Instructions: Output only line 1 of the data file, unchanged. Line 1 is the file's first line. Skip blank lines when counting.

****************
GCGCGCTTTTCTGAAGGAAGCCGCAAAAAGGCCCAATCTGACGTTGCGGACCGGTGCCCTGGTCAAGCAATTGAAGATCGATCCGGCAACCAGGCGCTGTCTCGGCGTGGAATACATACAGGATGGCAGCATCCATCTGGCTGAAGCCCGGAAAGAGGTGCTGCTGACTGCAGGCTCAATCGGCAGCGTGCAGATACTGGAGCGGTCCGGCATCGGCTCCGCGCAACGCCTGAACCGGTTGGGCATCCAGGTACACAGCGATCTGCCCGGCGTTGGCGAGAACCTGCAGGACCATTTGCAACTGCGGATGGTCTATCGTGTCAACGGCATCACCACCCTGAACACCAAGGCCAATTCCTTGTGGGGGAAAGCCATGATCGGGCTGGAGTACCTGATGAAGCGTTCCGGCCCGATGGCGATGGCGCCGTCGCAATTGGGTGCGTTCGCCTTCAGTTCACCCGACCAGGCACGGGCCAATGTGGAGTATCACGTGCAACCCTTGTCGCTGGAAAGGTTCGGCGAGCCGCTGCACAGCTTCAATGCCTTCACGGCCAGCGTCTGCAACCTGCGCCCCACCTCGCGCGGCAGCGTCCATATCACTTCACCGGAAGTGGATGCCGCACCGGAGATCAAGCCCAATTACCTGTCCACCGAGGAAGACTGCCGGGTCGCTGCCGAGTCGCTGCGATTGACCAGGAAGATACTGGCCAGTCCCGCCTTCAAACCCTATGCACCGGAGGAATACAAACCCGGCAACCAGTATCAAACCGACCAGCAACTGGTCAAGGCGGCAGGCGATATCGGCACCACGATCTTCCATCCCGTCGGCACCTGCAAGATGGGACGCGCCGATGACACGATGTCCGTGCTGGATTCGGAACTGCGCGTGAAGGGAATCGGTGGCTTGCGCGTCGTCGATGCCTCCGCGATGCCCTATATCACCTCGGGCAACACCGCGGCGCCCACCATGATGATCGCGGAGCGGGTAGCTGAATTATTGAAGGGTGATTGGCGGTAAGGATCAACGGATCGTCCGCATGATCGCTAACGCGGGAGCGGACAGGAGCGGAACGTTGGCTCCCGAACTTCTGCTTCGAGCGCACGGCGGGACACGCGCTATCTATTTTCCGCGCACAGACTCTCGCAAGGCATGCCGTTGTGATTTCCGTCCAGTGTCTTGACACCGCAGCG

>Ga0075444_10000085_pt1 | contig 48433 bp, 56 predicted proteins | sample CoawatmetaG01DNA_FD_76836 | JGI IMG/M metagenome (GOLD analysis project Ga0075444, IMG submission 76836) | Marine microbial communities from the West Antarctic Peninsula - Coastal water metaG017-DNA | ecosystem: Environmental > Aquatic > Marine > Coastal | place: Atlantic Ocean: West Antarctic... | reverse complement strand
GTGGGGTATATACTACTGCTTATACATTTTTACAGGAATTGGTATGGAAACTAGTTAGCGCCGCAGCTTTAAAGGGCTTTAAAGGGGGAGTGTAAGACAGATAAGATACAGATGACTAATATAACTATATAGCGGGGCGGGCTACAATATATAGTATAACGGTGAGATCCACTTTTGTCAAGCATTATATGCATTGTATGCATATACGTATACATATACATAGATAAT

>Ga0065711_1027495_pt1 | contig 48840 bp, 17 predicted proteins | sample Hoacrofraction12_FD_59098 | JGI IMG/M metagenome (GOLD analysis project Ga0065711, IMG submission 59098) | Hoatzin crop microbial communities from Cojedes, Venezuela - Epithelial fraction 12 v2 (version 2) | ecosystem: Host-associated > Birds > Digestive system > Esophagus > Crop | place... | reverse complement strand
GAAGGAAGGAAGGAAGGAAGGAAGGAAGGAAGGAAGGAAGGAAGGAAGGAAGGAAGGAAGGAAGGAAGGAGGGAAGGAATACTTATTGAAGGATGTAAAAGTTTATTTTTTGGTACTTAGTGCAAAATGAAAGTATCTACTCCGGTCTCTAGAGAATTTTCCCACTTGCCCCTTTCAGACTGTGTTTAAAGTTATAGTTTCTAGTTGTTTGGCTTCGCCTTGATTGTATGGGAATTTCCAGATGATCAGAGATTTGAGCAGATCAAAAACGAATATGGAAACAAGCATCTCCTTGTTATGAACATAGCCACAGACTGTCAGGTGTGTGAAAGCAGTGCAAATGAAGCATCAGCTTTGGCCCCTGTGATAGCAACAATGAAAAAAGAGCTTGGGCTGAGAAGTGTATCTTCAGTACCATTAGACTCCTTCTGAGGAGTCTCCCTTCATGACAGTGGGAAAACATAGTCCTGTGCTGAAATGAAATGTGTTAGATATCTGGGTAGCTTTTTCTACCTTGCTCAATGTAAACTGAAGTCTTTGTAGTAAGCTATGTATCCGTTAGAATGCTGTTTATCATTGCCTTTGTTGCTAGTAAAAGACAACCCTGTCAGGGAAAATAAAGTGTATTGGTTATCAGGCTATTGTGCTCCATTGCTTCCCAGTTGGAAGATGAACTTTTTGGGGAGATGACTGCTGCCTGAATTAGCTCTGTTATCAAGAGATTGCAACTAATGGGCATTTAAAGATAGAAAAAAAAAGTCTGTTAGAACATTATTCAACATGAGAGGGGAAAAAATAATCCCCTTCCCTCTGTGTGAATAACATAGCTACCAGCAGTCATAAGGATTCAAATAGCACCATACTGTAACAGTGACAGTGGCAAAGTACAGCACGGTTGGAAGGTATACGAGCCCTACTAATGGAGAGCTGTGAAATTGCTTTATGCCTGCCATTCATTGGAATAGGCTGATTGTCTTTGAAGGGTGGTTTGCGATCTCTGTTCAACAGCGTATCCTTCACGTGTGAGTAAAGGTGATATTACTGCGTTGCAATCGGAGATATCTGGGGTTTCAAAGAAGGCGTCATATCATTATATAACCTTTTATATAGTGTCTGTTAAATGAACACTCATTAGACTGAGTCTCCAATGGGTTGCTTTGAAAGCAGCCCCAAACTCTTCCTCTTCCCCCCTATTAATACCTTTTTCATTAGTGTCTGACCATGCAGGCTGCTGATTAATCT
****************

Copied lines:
GCGCGCTTTTCTGAAGGAAGCCGCAAAAAGGCCCAATCTGACGTTGCGGACCGGTGCCCTGGTCAAGCAATTGAAGATCGATCCGGCAACCAGGCGCTGTCTCGGCGTGGAATACATACAGGATGGCAGCATCCATCTGGCTGAAGCCCGGAAAGAGGTGCTGCTGACTGCAGGCTCAATCGGCAGCGTGCAGATACTGGAGCGGTCCGGCATCGGCTCCGCGCAACGCCTGAACCGGTTGGGCATCCAGGTACACAGCGATCTGCCCGGCGTTGGCGAGAACCTGCAGGACCATTTGCAACTGCGGATGGTCTATCGTGTCAACGGCATCACCACCCTGAACACCAAGGCCAATTCCTTGTGGGGGAAAGCCATGATCGGGCTGGAGTACCTGATGAAGCGTTCCGGCCCGATGGCGATGGCGCCGTCGCAATTGGGTGCGTTCGCCTTCAGTTCACCCGACCAGGCACGGGCCAATGTGGAGTATCACGTGCAACCCTTGTCGCTGGAAAGGTTCGGCGAGCCGCTGCACAGCTTCAATGCCTTCACGGCCAGCGTCTGCAACCTGCGCCCCACCTCGCGCGGCAGCGTCCATATCACTTCACCGGAAGTGGATGCCGCACCGGAGATCAAGCCCAATTACCTGTCCACCGAGGAAGACTGCCGGGTCGCTGCCGAGTCGCTGCGATTGACCAGGAAGATACTGGCCAGTCCCGCCTTCAAACCCTATGCACCGGAGGAATACAAACCCGGCAACCAGTATCAAACCGACCAGCAACTGGTCAAGGCGGCAGGCGATATCGGCACCACGATCTTCCATCCCGTCGGCACCTGCAAGATGGGACGCGCCGATGACACGATGTCCGTGCTGGATTCGGAACTGCGCGTGAAGGGAATCGGTGGCTTGCGCGTCGTCGATGCCTCCGCGATGCCCTATATCACCTCGGGCAACACCGCGGCGCCCACCATGATGATCGCGGAGCGGGTAGCTGAATTATTGAAGGGTGATTGGCGGTAAGGATCAACGGATCGTCCGCATGATCGCTAACGCGGGAGCGGACAGGAGCGGAACGTTGGCTCCCGAACTTCTGCTTCGAGCGCACGGCGGGACACGCGCTATCTATTTTCCGCGCACAGACTCTCGCAAGGCATGCCGTTGTGATTTCCGTCCAGTGTCTTGACACCGCAGCG